The NullDB Connection Adapter Plugin
NullDB is the Null Object pattern as applied to ActiveRecord database adapters. It is a database backend that translates database interactions into no-ops. Using NullDB enables you to test your model business logic - including after_save hooks - without ever touching a real database.
Once installed, NullDB can be used much like any other ActiveRecord database adapter:
ActiveRecord::Base.establish_connection :adapter => :nulldb
NullDB needs to know where you keep your schema file in order to reflect table metadata. By default it looks in RAILS_ROOT/db/schema.rb. You can override that by setting the schema option:
ActiveRecord::Base.establish_connection :adapter => :nulldb, :schema => foo/myschema.rb
NullDB comes with RSpec integration. To replace the database with NullDB in all of your specs, put the following in your spec/spec_helper:
require 'nulldb_rspec' include NullDB::RSpec::NullifiedDatabase
Or if you just want to use NullDB in a specific spec context, you can include the same module inside a context:
require 'nulldb_rspec' describe Employee, "with access to the database" do fixtures :employees # ... end describe Employee, "with NullDB" do include NullDB::RSpec::NullifiedDatabase # ... end
NullDB::Rspec provides some custom matcher support for verifying expectations about interactions with the database:
describe Employee do include NullDB::RSpec::NullifiedDatabase it "should cause an insert statement to be executed" do Employee.create! Employee.connection.should have_executed(:insert) end end
UnitRecord-style verification that no database calls have been made at all can be achieved by using the special :anything symbol:
describe "stuff that shouldn't touch the database" do after :each do Employee.connection.should_not have_executed(:anything) end # ... end
You can also experiment with putting NullDB in your database.yml:
unit_test: adapter: nulldb
However, due to the way Rails hard-codes specific database adapters into its standard Rake tasks, you may find that this generates unexpected and difficult-to-debug behavior. Workarounds for this are under development.
There are a number of advantages to writing unit tests that never touch the database. The biggest is probably speed of execution - unit tests must be fast for test-driven development to be practical. Another is separation of concerns: unit tests should be exercising only the business logic contained in your models, not ActiveRecord. For more on why testing-sans-database is a god idea, see: www.dcmanges.com/blog/rails-unit-record-test-without-the-database.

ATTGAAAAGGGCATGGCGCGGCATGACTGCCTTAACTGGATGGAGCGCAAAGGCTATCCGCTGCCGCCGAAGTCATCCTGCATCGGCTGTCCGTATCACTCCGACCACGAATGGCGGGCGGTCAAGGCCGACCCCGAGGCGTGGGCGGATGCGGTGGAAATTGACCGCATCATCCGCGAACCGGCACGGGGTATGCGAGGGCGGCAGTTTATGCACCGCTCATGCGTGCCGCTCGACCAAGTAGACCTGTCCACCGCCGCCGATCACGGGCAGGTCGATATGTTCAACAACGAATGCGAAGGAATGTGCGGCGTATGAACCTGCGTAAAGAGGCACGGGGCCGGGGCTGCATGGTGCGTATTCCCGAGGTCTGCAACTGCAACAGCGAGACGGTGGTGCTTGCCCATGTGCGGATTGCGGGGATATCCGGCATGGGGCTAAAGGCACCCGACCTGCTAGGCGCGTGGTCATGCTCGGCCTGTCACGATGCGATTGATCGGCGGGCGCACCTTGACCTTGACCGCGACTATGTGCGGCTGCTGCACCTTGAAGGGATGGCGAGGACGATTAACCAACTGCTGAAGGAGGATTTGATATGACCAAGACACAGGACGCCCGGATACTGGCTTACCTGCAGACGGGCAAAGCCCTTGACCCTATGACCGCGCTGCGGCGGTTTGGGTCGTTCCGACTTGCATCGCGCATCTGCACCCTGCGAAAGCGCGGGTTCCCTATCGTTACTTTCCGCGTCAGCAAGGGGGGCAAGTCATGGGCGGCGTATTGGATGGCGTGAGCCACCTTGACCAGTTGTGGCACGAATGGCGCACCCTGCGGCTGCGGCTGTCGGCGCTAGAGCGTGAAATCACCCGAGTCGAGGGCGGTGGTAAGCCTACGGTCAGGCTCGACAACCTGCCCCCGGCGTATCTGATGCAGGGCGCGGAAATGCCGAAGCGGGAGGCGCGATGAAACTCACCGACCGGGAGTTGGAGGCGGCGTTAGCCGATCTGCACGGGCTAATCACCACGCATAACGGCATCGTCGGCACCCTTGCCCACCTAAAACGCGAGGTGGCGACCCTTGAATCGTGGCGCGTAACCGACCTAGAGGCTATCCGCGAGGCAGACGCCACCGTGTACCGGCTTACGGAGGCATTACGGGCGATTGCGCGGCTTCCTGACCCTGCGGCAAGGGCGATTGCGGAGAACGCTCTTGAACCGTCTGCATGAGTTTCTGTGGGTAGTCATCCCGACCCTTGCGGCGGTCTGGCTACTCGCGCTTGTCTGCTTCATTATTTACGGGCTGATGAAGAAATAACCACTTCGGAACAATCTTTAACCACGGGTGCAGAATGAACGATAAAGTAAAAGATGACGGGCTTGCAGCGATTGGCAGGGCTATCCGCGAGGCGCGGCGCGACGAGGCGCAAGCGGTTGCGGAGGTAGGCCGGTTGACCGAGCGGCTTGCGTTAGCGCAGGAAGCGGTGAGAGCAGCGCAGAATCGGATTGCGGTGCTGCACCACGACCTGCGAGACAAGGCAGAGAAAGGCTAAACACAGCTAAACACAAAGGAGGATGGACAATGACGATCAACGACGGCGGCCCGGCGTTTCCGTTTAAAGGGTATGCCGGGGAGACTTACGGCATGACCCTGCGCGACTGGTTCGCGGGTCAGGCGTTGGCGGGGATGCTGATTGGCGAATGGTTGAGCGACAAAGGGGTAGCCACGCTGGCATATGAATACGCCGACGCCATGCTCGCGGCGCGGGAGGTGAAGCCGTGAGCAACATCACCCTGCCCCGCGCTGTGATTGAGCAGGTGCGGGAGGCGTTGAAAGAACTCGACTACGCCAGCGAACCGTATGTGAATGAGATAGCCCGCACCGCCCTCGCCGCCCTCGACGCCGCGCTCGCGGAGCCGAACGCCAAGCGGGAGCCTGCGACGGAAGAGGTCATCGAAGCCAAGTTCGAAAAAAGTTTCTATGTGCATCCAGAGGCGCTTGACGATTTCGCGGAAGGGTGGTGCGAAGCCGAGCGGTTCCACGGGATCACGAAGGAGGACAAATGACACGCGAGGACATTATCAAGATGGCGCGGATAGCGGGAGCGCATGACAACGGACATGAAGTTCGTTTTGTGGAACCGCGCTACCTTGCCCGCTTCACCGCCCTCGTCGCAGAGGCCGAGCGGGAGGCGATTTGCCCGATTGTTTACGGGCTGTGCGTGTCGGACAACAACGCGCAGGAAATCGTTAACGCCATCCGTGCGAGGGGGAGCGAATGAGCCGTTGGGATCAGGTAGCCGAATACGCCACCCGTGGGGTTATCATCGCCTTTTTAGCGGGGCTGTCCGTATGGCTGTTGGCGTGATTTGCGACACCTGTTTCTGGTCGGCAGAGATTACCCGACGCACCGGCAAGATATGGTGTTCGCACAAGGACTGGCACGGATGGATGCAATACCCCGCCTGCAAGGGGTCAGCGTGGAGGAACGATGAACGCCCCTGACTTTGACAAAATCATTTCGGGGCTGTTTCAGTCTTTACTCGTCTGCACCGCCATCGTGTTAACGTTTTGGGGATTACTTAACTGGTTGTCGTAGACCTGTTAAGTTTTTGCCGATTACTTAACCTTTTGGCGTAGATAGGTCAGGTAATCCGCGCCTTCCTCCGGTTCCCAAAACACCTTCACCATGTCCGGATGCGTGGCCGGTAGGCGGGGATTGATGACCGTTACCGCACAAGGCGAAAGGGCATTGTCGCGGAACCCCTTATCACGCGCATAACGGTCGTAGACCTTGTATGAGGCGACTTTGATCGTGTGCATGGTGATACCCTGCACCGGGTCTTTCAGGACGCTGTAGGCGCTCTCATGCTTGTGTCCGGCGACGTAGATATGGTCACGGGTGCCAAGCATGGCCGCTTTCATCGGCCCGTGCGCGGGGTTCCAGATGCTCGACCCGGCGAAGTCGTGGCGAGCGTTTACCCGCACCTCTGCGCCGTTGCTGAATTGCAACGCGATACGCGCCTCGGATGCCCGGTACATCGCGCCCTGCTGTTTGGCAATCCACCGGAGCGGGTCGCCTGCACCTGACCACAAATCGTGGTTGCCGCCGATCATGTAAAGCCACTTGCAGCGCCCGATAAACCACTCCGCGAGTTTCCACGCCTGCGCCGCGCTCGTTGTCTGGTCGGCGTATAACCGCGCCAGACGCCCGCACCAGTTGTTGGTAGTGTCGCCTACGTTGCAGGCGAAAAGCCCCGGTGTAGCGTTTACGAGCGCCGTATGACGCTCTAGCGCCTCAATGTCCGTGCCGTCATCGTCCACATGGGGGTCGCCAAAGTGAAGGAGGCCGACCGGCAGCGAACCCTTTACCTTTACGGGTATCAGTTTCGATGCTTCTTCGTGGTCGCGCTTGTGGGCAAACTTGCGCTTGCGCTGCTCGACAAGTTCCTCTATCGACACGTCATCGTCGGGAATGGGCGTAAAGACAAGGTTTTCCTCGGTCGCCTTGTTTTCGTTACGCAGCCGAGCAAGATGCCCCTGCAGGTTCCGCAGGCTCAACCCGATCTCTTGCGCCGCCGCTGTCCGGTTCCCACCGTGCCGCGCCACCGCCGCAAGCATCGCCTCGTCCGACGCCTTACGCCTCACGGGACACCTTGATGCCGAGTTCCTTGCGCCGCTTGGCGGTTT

It works. At the time of writing both ARBS and UnitRecord were not working for me out of the box with Rails 2.0.
It avoids monkey-patching as much as possible. Rather than re-wiring the secret inner workings of ActiveRecord (and thus being tightly coupled to those inner workings), NullDB implements the same [semi-]well-documented public interface that the other standard database adapters, like MySQL and SQLServer, implement.
UnitRecord takes the approach of eliminating database interaction in tests by turning almost every database interaction into an exception. NullDB recognizes that ActiveRecord objects typically can't take two steps without consulting the database, so instead it turns database interactions into no-ops.
One concrete advantage of this null-object pattern design is that it is possible with NullDB to test after_save hooks. With NullDB, you can call #save and all of the usual callbacks will be called - but nothing will be saved.
It is not an in-memory database. Finds will not work. Neither will reload, currently. Test fixtures won't work either, for obvious reasons.
It has only the most rudimentery schema/migration support. Complex migrations will probably break it.
Lots of other things probably don't work. Patches welcome!
Ruby Version Compatibility
specs.should pass if RUBY_VERSION =~ /^1.(8.6|8.7|9.1)$/
The specs are run against ruby 1.8.6 and ruby 1.9.1 on every commit over at runcoderun.
Project Info: rubyforge.org/projects/nulldb/
* Version 0.0.1 (2007-02-18) - Initial Release * Version 0.0.2 (2007-05-31) - Moved to Rubyforge * Version 0.1.0 (2010-03-02) - Released as a gem, with some bug fixes.
See the LICENSE file for licensing information.